This is my car the day I bought it (used) in 2009, all shiny from a fresh dealer detailing. It’s had more than its share of nicks and dings, as I wrote about a couple years ago.
This year, my poor car hasn’t been able to catch a break. In March, I took it a little wide backing out of my garage and broke off my side mirror. I bought a mirror off a junker on eBay and replaced it myself.
Then in April I was rear ended. I was waiting for an SUV to turn left on the Michigan Road, right in front of the 1852 Aston house. I saw a car coming up fast in my rear-view mirror and could tell there was no way he was going to stop. Sure enough, I got clobbered. It felt like justice that the other car was so crumpled that it had to be towed away, while I drove mine home. The other driver’s insurance paid for a shiny new bumper, which believe it or not cost over $2,000.
In August I was rear-ended again. The damage to my bumper was slight – a little cracked paint, a dangling trim piece. But this time I also hit the car in front of me. I only scuffed its bumper; the driver wiped if off with his thumb and didn’t bother to wait for the cops. But I came away with this dented fender. I decided that another body-shop trip wasn’t worth the hassle, especially when fixing the fender would go against my insurance, so I glued on the dangling rear trim and moved on.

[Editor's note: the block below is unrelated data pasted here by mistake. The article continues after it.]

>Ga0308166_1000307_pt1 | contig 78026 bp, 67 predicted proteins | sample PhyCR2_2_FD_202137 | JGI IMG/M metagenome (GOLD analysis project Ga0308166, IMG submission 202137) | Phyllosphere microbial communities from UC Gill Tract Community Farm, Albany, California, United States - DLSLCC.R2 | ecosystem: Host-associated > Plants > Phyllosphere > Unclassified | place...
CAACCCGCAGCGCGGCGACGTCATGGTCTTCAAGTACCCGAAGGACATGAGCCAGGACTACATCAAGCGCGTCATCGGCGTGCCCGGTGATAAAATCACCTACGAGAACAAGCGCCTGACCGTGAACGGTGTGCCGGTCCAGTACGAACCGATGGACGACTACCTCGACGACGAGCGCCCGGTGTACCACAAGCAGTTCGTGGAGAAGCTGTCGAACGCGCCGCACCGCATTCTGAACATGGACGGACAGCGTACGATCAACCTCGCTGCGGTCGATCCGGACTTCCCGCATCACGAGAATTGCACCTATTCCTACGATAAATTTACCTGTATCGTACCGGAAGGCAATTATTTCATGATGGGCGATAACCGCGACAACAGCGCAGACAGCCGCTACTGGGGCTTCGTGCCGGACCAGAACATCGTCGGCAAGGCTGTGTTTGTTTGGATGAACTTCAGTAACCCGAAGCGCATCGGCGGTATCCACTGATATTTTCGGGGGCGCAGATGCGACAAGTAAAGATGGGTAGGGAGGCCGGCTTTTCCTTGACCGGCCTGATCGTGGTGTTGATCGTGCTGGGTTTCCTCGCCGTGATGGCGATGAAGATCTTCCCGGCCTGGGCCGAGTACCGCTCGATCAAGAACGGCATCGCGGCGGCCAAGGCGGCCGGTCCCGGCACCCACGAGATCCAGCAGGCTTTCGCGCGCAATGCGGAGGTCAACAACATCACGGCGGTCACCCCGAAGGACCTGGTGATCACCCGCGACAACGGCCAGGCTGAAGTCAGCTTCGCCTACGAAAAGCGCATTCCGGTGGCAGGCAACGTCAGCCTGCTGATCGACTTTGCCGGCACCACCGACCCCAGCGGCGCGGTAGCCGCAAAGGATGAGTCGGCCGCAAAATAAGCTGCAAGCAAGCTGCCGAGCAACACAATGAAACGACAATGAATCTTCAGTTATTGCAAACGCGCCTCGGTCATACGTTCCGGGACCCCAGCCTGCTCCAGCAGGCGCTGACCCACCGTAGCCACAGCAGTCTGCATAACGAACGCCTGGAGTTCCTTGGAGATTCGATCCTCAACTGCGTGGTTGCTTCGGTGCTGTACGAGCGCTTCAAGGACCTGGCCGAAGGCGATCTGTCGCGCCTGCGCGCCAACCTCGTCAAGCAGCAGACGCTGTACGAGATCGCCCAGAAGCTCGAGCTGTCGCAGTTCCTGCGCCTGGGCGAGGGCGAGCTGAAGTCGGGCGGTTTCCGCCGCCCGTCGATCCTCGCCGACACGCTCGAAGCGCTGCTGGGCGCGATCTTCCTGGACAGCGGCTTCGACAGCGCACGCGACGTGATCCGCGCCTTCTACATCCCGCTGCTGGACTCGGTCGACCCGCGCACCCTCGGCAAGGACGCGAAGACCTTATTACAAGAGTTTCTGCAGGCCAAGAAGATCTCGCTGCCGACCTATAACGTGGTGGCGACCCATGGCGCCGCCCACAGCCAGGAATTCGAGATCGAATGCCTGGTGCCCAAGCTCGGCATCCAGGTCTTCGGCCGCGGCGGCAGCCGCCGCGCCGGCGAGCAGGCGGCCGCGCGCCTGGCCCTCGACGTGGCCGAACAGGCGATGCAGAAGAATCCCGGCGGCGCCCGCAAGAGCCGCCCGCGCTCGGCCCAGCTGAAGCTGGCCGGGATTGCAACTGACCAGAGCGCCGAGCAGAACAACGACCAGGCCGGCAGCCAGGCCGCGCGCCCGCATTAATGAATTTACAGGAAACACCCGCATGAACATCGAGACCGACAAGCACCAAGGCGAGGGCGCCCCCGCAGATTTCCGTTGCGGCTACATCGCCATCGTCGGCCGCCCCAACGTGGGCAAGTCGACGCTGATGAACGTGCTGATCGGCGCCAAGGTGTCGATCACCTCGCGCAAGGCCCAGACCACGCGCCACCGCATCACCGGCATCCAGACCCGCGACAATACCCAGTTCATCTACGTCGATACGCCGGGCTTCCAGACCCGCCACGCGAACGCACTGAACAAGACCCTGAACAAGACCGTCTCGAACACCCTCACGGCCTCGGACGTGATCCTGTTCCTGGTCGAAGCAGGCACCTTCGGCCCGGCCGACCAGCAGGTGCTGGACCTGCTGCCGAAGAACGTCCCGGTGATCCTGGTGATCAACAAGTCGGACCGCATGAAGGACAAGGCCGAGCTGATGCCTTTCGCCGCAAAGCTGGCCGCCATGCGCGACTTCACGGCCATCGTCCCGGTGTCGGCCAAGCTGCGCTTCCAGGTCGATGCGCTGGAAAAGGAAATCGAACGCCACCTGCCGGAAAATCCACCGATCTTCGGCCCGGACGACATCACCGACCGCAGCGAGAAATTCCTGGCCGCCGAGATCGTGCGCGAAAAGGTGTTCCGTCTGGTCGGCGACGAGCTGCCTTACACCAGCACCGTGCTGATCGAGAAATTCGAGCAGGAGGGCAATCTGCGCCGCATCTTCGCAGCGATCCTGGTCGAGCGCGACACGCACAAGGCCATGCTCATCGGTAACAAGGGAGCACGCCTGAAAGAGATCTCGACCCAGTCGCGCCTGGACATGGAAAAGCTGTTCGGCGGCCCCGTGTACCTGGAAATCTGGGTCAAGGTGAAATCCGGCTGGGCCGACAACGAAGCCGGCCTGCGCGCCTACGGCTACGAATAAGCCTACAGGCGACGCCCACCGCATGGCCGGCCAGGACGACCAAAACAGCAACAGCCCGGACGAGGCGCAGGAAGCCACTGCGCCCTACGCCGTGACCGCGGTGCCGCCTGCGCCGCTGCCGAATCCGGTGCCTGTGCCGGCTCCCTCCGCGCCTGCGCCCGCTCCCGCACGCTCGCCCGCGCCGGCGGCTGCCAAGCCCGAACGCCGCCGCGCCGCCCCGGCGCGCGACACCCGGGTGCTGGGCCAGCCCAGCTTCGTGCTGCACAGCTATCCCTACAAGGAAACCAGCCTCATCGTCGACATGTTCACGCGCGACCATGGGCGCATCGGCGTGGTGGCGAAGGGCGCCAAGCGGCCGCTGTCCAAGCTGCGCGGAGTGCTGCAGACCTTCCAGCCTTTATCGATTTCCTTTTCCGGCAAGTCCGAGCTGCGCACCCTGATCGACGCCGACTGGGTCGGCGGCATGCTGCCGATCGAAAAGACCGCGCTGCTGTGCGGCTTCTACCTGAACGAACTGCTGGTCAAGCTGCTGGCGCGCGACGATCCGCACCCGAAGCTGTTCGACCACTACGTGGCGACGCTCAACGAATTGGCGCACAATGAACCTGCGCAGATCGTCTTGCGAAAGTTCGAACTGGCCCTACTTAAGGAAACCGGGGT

Then in September, as part of the big sewer project in my neighborhood, the pavement was removed from the main road outside my subdivision. Dirt ramps were built to ease the transition, but I didn’t know that they had eroded considerably one evening when I sailed off the pavement at 25 mph. My front end hit hard, and all the ground effects on my front bumper broke right off.
The impact badly scuffed the ground effects but broke them cleanly off the bumper, leaving behind the mounting holes. I waffled for a week about whether to contact the sewer people about paying to repair the damage. After all, the car is 10 years old and has 150,000 miles on it, and as you can see the bumper already had some paint damage. But in the end, I decided to give it a try.
This latest story, at least, has a happy ending – the sewer people are going to pay for this repair, to the tune of almost $1,000!
This Toyota Matrix replaced a red one I wrecked while touring the National Road. Read that story.
Last updated on 25 February 2020 by Jim Grey